With the growth of the Internet and social media, the way news is both produced and consumed has changed rapidly in recent years.
Demand for traditional print and broadcast media is continually decreasing, with the knock-on effect that for many outlets, the financial resources required to maintain foreign bureaus, high-quality editorial staff and specialist journalists are all decreasing.
And with digital-only outlets increasingly reliant on click-based advertising systems to generate revenue, the incentive for journalists to pursue “viral friendly” stories is increasing, even among what would traditionally have been viewed as reputable media outlets.
Together – and especially when combined with the special characteristics of the North Korea reporting environment – it seems that in 2014 the majority of mainstream publications still seek sensation above fact-based reporting when it comes to covering North Korea.
However, the in-depth knowledge, modern technologies and micro-level approach of specialist North Korea information providers means that although readers need to exercise caution when it comes to their reading of news about North Korea, reliable services do exist that prioritize fact over fiction.
REPORTING ON THE DPRK: “RARE GLIMPSES”
On many levels, North Korea punches above its weight and the world of news is no exception.
A simple search for “North Korea news” on Google, for example, results in over 200 million results. A search for “Ivory Coast news” generates less than a quarter of that, though the CIA World Factbook estimates that it ranks just one position below North Korea in nominal GDP rankings.
Comparing the extreme difficulties of reporting within North Korea and the relatively open media environment of the Ivory Coast, the sharp difference in coverage is noteworthy.
Critical to understanding the high number of North Korea stories published every day is the general public’s disproportionately high interest in the country, when compared to other developing nations.
Indeed, Asia desk editors will confirm that North Korea stories are often among the most clicked-on in their portfolio, with wild tales from Kim Jong Un executing his ex-girlfriend to Jang Song Thaek’s execution by a pack of hungry dogs demonstrating the often viral nature of these stories.
Simultaneously, the public’s insatiable appetite to get to know the “real” North Korea exists to such an extent that even galleries of photos taken by tourists – repackaged by editors as “rare glimpses” – consistently create tidal waves of traffic with hundreds, if not thousands, of dollars in corresponding advertisement revenue for the lucky publication.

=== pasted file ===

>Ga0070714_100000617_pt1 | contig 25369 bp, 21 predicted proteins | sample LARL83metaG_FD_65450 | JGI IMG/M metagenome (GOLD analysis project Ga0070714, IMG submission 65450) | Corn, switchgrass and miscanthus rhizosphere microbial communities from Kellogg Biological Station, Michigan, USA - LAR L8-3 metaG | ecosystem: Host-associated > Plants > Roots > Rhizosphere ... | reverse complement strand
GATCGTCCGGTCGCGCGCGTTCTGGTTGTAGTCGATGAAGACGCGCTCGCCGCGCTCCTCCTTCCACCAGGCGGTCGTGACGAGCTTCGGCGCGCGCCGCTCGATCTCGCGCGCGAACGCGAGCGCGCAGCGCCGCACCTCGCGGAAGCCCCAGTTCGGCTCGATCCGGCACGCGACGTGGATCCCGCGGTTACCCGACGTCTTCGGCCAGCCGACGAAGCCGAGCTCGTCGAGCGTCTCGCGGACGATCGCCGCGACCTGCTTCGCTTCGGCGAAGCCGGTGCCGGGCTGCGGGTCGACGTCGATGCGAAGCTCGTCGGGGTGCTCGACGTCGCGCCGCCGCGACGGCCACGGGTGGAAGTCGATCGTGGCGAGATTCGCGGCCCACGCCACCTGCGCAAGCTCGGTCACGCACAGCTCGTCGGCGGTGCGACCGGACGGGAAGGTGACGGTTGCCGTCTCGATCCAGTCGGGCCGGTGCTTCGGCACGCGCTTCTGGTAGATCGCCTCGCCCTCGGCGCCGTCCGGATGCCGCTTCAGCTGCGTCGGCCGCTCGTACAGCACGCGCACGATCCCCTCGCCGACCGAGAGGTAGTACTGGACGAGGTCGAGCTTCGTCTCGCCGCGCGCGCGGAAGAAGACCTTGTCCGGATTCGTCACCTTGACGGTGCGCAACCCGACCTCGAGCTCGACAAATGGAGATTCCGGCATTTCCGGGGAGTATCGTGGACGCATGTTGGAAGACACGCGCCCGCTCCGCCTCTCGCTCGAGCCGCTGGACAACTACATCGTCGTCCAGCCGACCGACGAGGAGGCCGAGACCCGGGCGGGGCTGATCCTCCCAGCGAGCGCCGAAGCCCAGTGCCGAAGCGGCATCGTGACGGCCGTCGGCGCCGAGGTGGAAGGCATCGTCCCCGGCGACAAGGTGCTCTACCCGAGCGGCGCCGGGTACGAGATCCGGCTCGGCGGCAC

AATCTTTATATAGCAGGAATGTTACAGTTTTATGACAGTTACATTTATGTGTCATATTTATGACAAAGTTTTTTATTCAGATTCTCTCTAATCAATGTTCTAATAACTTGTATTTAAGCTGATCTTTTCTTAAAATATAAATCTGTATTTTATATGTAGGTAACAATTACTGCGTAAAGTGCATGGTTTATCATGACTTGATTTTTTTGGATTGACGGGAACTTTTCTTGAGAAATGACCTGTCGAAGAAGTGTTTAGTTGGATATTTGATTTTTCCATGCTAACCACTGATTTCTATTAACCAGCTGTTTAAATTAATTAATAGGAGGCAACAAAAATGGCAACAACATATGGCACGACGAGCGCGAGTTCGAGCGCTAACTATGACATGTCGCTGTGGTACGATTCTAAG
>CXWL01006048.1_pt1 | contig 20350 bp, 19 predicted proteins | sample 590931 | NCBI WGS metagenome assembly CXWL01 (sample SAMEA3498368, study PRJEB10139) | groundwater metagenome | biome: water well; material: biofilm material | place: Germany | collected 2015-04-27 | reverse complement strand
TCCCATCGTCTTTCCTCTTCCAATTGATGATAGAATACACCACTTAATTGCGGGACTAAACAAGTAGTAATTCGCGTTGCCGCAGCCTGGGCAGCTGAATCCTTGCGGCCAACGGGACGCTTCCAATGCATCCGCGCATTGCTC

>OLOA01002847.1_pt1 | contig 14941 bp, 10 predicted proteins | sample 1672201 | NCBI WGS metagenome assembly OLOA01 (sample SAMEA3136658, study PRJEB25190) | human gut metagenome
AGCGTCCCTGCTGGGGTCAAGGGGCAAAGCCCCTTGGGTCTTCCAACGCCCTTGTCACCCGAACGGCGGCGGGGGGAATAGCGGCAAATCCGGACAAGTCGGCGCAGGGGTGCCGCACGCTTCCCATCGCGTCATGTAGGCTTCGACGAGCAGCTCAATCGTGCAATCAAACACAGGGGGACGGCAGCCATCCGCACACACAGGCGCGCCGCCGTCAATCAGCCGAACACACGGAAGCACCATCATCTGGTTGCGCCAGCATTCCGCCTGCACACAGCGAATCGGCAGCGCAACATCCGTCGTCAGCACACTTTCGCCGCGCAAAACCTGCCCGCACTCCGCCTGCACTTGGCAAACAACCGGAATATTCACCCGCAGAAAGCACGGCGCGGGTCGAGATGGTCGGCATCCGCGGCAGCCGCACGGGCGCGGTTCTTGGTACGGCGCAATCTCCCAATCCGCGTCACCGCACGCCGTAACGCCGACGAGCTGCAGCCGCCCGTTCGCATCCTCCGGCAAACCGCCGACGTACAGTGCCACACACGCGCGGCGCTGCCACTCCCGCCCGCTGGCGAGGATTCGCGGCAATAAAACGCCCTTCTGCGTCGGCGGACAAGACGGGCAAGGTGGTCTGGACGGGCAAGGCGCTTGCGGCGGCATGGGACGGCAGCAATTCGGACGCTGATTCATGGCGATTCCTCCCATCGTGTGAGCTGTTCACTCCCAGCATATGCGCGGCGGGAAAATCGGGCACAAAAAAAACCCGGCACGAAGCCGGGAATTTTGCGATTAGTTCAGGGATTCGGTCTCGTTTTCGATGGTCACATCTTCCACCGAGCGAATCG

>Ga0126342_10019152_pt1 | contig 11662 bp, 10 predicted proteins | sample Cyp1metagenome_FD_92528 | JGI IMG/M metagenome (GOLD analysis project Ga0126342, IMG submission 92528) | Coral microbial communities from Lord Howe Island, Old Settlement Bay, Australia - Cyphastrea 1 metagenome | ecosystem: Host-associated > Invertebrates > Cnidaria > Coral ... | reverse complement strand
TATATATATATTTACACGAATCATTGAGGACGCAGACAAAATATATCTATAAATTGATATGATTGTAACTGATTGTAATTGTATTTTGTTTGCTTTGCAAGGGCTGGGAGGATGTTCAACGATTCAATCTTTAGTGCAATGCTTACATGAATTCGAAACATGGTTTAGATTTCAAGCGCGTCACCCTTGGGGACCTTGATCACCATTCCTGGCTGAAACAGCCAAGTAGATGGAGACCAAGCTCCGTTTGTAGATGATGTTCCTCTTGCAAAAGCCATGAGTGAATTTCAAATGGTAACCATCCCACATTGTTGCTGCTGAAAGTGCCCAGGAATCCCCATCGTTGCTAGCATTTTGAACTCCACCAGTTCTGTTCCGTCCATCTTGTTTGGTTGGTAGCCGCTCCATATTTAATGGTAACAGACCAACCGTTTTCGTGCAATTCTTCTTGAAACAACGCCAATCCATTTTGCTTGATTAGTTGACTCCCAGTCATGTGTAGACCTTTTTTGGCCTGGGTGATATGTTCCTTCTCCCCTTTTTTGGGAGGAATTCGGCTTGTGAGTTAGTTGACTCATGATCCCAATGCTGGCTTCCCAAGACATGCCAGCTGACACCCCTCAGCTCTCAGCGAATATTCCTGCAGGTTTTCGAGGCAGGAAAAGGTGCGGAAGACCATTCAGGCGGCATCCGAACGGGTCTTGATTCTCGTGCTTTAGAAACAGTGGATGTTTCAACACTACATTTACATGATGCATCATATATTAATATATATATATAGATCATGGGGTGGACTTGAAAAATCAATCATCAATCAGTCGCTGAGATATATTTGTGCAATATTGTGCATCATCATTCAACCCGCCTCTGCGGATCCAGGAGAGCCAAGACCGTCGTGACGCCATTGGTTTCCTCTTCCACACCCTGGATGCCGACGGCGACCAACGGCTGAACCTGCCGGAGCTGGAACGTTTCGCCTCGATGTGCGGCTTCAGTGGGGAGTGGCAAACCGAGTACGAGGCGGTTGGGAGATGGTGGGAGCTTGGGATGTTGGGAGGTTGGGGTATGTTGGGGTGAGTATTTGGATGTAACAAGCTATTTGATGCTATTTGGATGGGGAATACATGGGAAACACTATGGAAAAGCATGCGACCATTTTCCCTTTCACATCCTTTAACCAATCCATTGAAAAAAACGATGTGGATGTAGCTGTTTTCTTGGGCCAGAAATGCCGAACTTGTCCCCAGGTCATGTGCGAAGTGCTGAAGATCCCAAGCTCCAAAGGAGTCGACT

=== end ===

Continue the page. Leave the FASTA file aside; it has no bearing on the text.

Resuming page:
Critical to understanding the high number of North Korea stories published every day is the general public’s disproportionately high interest in the country
And – playing off the fact that stories on the country are almost guaranteed to create clicks and revenue – some publications even willingly mislead readers into presenting testimony from unofficial pro-Pyongyang groups as the official view of the North Korean state, cognizant that the material will result in substantial coverage in other outlets.
In such an environment, the potential for sensational, wacky, or lurid stories about North Korea to gain significant page view traction has become immense.
Due to the public’s strong interest in and perceptions of what New Focus have described as an “otherworldly” country, there is therefore a natural motivation for editors to run sensational stories about North Korea, for they can result in significant page views, advertising revenues and occasional notoriety for the journalists involved.
As result of these “benefits,” many sensational articles about the DPRK in the mainstream media are based on little more than a single anonymous source, a fact that would normally present a red flag for journalists focusing on nearly any other country on earth.
Many sensational articles about the DPRK in the mainstream media are based on little more than a single anonymous source
But because sensational stories about North Korea do sometimes turn out to be true – and because more than enough documented brutality occurs within the DPRK – journalists and experts are drawn to paying extra attention to what might otherwise be viewed as outlandish or suspicious reports.
Journalist leads, no matter how outrageous, are therefore all too often endorsed by commentators eager to opine on the latest development in the DPRK, often adding momentum to stories that could otherwise be discredited with some careful background work.
Another contribution to sensationalism is that fact-checking on North Korea stories by mainstream press is often incorrectly considered impossible.
Indeed, only reporters or editors with substantive experience in focusing on the DPRK tend to know of the means to check stories or have the networks or language skills to do so, which – in an era of shrinking newsrooms – means tacit experience working with North Korea is increasingly rare to find in the mainstream press.
With the institutional awareness needed to verify stories simply not there, an anything-goes culture has emerged in which, by and large, normal editorial standards are judged not to apply when it comes to stories about North Korea in the mainstream press.
Further compounding the problem for those requiring a reliable stream of news on the DPRK is that perceptions of title quality do not necessarily conflate to improved accuracy.
Although the tabloid press is not known for championing quality editorial standards, well-regarded outlets can be found just as guilty in their distribution of dubious content on North Korea, often for the simple reason they’re able to cite another outlet as the primary source of the story.
By citing such a third-party source, editors can wash their hands of their responsibility, with plausible deniability granted by the caveat that comes with wording such as “sources say,” “it was reported,” or “S. Korean media said.”
And because the majority of mainstream journalists have a shallow understanding of the country, culture, and language, an echo chamber effect often results, propelling stories of dubious regard into the mainstream.
If another outlet has reported a sensational story, it has become acceptable – if not expected – for even respected titles to also follow suit
In cases of the most sensational stories, this correspondingly leads to extensive re-reporting and often extremely high surges in traffic for the publishing outlets. Because of this, if another outlet has reported a sensational story, it has become acceptable – if not expected – for even respected titles to also follow suit.